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J Pediatr. 2015 Jun;166(6):1455-61.e1. doi: 10.1016/j.jpeds.2015.01.051. Epub 2015 Mar 11.

Treatment of methylmalonic acidemia by liver or combined liver-kidney transplantation.

Author information

1
Division of Medical Genetics, Department of Pediatrics, Stanford University, Stanford, CA. Electronic address: annakaisa.niemi@gmail.com.
2
Division of Abdominal Transplantation, Department of Surgery, Stanford University, Stanford, CA.
3
Division of Neonatal and Developmental Medicine, Department of Pediatrics, Stanford University, Stanford, CA.
4
Department of Pathology, Stanford University, Stanford, CA.
5
Lucile Packard Children's Hospital at Stanford, Stanford, CA.
6
Division of Medical Genetics, Department of Pediatrics, Stanford University, Stanford, CA; Prenatal Diagnostics, Department of Obstetrics and Gynecology, University of California, San Francisco, San Francisco, CA.
7
Division of Medical Genetics, Department of Pediatrics, Stanford University, Stanford, CA.

Abstract

OBJECTIVE:

To assess biochemical, surgical, and long-term outcomes of liver (LT) or liver-kidney transplantation (LKT) for severe, early-onset methylmalonic acidemia/acid (MMA).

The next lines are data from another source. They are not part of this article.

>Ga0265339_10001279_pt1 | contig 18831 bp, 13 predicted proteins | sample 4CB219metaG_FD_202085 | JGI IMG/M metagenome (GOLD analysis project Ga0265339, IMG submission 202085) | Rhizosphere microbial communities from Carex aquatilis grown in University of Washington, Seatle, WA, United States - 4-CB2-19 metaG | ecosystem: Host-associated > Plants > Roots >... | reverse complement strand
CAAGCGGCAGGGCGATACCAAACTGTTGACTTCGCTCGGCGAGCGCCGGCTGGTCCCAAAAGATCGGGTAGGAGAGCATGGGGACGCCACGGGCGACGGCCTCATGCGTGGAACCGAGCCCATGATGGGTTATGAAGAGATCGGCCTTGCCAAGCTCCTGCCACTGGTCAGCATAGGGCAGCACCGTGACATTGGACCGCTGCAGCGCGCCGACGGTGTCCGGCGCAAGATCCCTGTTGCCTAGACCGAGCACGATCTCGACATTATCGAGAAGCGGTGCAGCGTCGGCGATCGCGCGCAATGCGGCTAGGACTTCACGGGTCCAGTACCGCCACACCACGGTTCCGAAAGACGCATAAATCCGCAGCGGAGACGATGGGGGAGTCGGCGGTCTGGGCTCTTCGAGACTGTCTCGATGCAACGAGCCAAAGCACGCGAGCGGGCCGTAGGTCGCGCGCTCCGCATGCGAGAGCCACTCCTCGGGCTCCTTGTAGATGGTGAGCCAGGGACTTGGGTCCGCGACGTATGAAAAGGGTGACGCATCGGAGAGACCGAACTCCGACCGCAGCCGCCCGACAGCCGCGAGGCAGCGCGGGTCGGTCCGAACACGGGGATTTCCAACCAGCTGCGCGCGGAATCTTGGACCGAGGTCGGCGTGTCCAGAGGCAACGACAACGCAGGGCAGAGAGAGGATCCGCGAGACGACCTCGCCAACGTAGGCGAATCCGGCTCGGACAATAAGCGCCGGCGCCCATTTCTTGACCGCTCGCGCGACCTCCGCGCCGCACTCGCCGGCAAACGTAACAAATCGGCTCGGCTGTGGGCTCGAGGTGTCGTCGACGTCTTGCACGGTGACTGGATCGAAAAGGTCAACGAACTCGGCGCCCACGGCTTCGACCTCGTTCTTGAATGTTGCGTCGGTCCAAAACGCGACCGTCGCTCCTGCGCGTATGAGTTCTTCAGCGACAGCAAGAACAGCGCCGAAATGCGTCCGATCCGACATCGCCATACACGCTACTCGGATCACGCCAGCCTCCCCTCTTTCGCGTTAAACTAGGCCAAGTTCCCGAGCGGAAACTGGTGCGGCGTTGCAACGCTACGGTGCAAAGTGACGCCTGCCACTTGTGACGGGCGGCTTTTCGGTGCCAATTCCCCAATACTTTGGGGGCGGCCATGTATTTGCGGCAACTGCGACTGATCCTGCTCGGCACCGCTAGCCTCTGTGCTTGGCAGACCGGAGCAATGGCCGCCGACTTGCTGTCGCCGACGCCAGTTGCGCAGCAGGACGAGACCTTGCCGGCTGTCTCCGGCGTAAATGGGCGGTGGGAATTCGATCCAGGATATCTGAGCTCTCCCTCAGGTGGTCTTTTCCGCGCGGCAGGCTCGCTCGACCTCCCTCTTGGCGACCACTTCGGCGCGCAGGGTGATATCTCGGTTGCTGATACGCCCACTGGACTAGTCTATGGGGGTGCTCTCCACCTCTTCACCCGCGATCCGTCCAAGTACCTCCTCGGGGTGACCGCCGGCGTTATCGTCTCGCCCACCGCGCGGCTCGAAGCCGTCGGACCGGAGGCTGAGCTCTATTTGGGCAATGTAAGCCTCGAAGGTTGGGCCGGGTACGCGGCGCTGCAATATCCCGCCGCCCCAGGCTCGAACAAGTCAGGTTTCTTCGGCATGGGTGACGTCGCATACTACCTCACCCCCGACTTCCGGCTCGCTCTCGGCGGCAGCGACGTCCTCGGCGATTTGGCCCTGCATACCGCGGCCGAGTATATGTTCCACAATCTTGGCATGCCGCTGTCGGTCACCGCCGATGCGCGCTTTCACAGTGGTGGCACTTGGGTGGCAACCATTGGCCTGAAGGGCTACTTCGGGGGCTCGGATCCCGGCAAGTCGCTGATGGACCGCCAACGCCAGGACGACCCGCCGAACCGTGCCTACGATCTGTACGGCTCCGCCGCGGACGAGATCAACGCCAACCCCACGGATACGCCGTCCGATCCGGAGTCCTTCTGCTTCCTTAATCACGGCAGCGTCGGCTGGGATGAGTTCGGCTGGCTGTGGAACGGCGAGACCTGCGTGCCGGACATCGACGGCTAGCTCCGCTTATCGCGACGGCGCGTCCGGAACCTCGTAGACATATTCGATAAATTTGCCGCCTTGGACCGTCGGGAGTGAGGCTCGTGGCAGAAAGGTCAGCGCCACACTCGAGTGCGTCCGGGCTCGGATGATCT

STUDY DESIGN:

A retrospective chart review (December 1997 to May 2012) of patients with MMA who underwent LT or LKT at Lucile Packard Children's Hospital at Stanford.

RESULTS:

Fourteen patients underwent LT (n = 6) or LKT (n = 8) at mean age 8.2 years (range 0.8-20.7). Eleven (79%) were diagnosed during the neonatal period, including 6 by newborn screening. All underwent deceased donor transplantation; 12 (86%) received a whole liver graft. Postoperative survival was 100%. At a mean follow-up of 3.25 ± 4.2 years, patient survival was 100%, liver allograft survival 93%, and kidney allograft survival 100%. One patient underwent liver re-transplantation because of hepatic artery thrombosis. After transplantation, there were no episodes of hyperammonemia, acidosis, or metabolic decompensation. The mean serum MMA at the time of transplantation was 1648 ± 1492 μmol/L (normal <0.3, range 99-4420). By 3 days, post-transplantation levels fell on average by 87% (mean 210 ± 154 μmol/L), and at 4 months, they were 83% below pre-transplantation levels (mean 305 ± 108 μmol/L). Developmental delay was present in 12 patients (86%) before transplantation. All patients maintained neurodevelopmental abilities or exhibited improvements in motor skills, learning abilities, and social functioning.

CONCLUSIONS:

LT or LKT for MMA eradicates episodes of hyperammonemia, results in excellent long-term survival, and suggests stabilization of neurocognitive development. Long-term follow-up is underway to evaluate whether patients who undergo early LT need kidney transplantation later in life.

PMID:
25771389
DOI:
10.1016/j.jpeds.2015.01.051
[Indexed for MEDLINE]

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